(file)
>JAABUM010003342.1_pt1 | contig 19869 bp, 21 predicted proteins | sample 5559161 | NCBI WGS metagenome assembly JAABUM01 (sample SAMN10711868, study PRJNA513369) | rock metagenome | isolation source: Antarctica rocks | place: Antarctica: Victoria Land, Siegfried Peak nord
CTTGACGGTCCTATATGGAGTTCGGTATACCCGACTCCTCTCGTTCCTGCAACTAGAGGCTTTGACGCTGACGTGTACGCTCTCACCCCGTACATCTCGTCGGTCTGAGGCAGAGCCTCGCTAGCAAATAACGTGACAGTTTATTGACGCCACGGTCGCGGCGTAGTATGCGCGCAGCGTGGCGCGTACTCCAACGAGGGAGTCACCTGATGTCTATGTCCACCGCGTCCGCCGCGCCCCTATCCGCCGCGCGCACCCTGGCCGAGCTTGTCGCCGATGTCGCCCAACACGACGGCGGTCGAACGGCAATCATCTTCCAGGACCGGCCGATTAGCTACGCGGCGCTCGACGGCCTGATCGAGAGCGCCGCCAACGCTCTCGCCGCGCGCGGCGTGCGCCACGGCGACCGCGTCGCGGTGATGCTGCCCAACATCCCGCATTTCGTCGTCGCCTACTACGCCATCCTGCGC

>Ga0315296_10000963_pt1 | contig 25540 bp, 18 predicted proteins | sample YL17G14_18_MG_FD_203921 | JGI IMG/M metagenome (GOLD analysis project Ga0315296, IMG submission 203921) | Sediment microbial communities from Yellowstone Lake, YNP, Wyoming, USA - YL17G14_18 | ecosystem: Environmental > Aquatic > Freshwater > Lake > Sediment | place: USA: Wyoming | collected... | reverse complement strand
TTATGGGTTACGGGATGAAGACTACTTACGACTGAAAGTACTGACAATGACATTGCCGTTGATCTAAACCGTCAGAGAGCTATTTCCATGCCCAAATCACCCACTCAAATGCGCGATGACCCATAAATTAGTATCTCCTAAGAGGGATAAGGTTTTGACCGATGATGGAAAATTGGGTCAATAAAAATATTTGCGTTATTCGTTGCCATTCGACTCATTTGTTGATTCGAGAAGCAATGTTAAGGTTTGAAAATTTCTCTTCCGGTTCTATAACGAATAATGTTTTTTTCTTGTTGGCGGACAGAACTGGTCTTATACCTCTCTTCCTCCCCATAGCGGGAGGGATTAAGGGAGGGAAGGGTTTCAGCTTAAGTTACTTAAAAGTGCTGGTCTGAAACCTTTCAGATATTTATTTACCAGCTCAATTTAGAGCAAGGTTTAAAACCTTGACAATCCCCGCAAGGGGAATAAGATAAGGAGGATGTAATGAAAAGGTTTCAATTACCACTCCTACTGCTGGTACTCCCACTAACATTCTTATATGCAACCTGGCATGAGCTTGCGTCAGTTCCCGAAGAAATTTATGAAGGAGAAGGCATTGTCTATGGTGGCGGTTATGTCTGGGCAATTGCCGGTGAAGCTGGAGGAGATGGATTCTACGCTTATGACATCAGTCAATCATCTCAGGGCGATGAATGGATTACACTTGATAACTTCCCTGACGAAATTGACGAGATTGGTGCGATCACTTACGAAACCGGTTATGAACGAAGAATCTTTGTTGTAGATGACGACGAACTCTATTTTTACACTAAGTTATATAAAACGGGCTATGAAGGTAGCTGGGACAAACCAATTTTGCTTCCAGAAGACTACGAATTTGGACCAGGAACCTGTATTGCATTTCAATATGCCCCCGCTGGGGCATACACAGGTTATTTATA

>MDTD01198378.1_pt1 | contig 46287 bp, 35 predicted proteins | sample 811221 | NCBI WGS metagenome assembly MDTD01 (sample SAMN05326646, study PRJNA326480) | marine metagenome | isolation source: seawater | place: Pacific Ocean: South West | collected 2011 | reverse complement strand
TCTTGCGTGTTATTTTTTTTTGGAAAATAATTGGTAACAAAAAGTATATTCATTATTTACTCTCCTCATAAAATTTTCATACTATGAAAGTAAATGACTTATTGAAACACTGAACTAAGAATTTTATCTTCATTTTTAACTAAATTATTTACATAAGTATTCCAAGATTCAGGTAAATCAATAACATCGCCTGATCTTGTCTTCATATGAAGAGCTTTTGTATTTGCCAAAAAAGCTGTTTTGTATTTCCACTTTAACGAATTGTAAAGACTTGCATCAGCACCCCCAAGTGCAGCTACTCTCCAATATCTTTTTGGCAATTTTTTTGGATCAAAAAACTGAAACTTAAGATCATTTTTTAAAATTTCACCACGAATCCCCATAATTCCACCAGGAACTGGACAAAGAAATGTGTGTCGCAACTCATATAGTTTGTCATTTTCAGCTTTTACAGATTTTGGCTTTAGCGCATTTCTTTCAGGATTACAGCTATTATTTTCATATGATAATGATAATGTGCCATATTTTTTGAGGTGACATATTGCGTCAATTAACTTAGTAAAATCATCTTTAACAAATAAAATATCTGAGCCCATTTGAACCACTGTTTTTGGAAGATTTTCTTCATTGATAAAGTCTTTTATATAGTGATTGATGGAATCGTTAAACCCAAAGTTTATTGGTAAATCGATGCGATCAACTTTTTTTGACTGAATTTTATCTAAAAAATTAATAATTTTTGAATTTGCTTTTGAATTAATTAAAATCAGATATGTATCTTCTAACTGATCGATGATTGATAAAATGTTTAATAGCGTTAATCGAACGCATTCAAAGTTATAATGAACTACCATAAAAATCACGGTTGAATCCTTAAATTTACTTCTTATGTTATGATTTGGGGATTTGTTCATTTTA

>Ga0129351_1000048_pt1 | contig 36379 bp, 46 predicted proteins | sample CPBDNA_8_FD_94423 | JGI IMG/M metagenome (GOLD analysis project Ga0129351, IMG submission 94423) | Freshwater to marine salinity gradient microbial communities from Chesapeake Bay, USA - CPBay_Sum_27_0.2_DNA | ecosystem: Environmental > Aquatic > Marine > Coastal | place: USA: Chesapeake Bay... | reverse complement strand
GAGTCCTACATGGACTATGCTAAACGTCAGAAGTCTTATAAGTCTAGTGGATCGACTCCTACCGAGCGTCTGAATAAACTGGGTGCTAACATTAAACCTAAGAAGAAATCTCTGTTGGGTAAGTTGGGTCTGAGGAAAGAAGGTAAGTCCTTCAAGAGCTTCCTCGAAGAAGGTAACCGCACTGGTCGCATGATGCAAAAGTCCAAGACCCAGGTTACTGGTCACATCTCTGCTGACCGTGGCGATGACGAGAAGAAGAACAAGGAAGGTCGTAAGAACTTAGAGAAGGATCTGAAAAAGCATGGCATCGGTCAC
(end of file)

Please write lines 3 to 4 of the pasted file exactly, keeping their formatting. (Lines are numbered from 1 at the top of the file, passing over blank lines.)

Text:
>Ga0315296_10000963_pt1 | contig 25540 bp, 18 predicted proteins | sample YL17G14_18_MG_FD_203921 | JGI IMG/M metagenome (GOLD analysis project Ga0315296, IMG submission 203921) | Sediment microbial communities from Yellowstone Lake, YNP, Wyoming, USA - YL17G14_18 | ecosystem: Environmental > Aquatic > Freshwater > Lake > Sediment | place: USA: Wyoming | collected... | reverse complement strand
TTATGGGTTACGGGATGAAGACTACTTACGACTGAAAGTACTGACAATGACATTGCCGTTGATCTAAACCGTCAGAGAGCTATTTCCATGCCCAAATCACCCACTCAAATGCGCGATGACCCATAAATTAGTATCTCCTAAGAGGGATAAGGTTTTGACCGATGATGGAAAATTGGGTCAATAAAAATATTTGCGTTATTCGTTGCCATTCGACTCATTTGTTGATTCGAGAAGCAATGTTAAGGTTTGAAAATTTCTCTTCCGGTTCTATAACGAATAATGTTTTTTTCTTGTTGGCGGACAGAACTGGTCTTATACCTCTCTTCCTCCCCATAGCGGGAGGGATTAAGGGAGGGAAGGGTTTCAGCTTAAGTTACTTAAAAGTGCTGGTCTGAAACCTTTCAGATATTTATTTACCAGCTCAATTTAGAGCAAGGTTTAAAACCTTGACAATCCCCGCAAGGGGAATAAGATAAGGAGGATGTAATGAAAAGGTTTCAATTACCACTCCTACTGCTGGTACTCCCACTAACATTCTTATATGCAACCTGGCATGAGCTTGCGTCAGTTCCCGAAGAAATTTATGAAGGAGAAGGCATTGTCTATGGTGGCGGTTATGTCTGGGCAATTGCCGGTGAAGCTGGAGGAGATGGATTCTACGCTTATGACATCAGTCAATCATCTCAGGGCGATGAATGGATTACACTTGATAACTTCCCTGACGAAATTGACGAGATTGGTGCGATCACTTACGAAACCGGTTATGAACGAAGAATCTTTGTTGTAGATGACGACGAACTCTATTTTTACACTAAGTTATATAAAACGGGCTATGAAGGTAGCTGGGACAAACCAATTTTGCTTCCAGAAGACTACGAATTTGGACCAGGAACCTGTATTGCATTTCAATATGCCCCCGCTGGGGCATACACAGGTTATTTATA